WASHINGTON DC - Cambodian Commerce Minister Cham Prasidh sees great potential for US companies that want to invest in agriculture, where he says they can do legitimate business relatively free from the graft as Cambodia makes anti-corruption headway.
Cham Prasidh was in Washington last week, where he and other officials marked the 45th anniversary of the US-Asean Business Council. He said American companies are typically not aggressive in overseas investments and prefer to invest in a “clean” country. Not so with China, he said.
“The Chinese are not waiting for the house to be clean to come in,” he said. “That’s why they are the pioneers of Asian countries to invest in Cambodia.”
Cambodia is trying to “clean” its own house, he said, but at the same time it should be attractive as an “open and liberal economy.” And it is trying to leverage its status as a lesser developed country, with trade preferences to big markets in the US and Europe, he said.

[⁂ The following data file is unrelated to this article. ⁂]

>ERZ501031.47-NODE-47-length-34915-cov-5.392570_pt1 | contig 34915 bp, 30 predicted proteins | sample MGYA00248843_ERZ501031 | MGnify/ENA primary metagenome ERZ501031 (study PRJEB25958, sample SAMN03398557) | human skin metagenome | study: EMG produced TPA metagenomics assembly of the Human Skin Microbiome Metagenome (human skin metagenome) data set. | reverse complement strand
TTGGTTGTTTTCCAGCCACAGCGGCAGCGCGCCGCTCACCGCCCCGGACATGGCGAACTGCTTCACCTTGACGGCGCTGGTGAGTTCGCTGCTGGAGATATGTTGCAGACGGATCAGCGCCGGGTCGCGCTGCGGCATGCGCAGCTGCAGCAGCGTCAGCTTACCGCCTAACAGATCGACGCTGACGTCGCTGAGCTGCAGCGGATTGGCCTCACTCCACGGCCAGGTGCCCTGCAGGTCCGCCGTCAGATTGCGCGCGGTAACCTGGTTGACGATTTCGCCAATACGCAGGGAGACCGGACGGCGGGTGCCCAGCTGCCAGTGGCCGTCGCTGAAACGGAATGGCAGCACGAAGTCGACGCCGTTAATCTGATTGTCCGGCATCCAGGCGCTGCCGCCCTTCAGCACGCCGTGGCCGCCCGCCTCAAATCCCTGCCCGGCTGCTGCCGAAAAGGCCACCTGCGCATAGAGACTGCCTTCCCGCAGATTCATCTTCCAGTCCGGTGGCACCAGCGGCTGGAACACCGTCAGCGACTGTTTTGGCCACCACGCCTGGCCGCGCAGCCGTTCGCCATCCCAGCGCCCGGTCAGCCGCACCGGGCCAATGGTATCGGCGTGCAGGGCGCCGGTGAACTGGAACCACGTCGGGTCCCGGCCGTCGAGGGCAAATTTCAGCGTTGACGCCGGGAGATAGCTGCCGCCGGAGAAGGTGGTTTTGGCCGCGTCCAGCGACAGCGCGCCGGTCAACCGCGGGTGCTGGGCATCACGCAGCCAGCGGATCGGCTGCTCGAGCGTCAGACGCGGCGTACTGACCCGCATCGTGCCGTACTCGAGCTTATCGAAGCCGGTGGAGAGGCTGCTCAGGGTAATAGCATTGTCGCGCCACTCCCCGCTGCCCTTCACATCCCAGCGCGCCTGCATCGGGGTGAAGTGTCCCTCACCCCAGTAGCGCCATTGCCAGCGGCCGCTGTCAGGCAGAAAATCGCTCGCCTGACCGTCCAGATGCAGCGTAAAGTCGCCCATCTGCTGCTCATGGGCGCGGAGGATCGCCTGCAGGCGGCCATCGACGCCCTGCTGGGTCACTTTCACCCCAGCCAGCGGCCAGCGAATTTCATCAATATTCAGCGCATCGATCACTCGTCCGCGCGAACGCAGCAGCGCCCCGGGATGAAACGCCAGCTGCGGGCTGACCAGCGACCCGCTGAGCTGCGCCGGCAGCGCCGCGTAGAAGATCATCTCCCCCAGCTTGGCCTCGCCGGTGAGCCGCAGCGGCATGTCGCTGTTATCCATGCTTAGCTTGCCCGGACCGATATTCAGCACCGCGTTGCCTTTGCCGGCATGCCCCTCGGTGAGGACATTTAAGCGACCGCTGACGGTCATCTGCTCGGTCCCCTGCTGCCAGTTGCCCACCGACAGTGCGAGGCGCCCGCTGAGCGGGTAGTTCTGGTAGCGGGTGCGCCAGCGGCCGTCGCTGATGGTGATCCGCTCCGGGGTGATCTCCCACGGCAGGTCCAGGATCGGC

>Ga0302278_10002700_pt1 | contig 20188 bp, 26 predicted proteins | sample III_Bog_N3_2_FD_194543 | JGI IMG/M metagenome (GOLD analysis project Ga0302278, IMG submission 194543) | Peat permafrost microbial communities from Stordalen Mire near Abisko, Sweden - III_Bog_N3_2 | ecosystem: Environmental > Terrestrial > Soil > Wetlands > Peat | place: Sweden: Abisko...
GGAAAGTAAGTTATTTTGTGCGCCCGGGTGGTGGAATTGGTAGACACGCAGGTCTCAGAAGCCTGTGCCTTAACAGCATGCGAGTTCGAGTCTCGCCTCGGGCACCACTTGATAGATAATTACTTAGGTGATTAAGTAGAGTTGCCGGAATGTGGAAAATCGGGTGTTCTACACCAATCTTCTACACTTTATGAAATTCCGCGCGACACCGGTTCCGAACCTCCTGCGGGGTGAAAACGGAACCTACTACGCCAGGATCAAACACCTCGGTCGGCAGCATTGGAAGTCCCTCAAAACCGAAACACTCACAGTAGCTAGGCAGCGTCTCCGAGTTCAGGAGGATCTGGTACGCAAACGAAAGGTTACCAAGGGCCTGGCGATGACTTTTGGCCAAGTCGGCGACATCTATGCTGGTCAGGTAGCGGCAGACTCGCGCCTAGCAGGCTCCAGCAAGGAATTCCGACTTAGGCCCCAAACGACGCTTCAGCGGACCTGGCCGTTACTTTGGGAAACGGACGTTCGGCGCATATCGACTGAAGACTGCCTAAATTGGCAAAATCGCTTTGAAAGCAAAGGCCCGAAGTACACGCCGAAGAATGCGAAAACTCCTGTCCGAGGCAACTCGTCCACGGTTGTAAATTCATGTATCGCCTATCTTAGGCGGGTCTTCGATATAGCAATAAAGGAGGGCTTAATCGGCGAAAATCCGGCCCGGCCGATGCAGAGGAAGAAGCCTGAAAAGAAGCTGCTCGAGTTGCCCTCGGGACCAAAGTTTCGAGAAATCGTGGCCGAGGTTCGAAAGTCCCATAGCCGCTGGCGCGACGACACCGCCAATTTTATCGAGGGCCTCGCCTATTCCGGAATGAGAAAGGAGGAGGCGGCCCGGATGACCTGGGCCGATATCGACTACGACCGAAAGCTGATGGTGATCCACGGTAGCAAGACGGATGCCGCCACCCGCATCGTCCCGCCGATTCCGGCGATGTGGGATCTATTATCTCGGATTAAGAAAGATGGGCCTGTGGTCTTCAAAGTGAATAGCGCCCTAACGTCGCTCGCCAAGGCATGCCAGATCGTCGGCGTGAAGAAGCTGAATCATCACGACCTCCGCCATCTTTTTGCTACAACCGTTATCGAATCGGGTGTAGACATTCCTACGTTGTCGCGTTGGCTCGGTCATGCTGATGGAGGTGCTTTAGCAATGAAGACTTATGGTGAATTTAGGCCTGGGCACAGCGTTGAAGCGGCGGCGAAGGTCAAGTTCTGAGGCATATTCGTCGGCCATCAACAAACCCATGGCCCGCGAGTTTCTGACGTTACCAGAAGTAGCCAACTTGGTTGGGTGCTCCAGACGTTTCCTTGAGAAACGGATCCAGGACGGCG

Cambodia also has its Anti-Corruption Unit, which is enforcing a new anti-corruption law. So corruption, he said, “I believe in the near future, this thing is not going to be a problem anymore for US companies.”
That said, Cambodia landed in the bottom 20 countries on the annual Transparency International corruption index this week, along with Afghanistan, Burma, Laos and North Korea.
Meanwhile, Cambodia is looking more and more toward agriculture to drive its economic growth, hoping to boost the export of rice and other goods considerably.
As a part of Asean, it is looking toward more regional integration, Cham Prasidh said. “This is a very integrated region, where you would see a free flow of goods, a free flow of services, a free flow of skilled personnel, a free flow of investment, and a free flow of capital.”
But Cambodia also wants investment form the US, “our indispensable trading partner,” he said.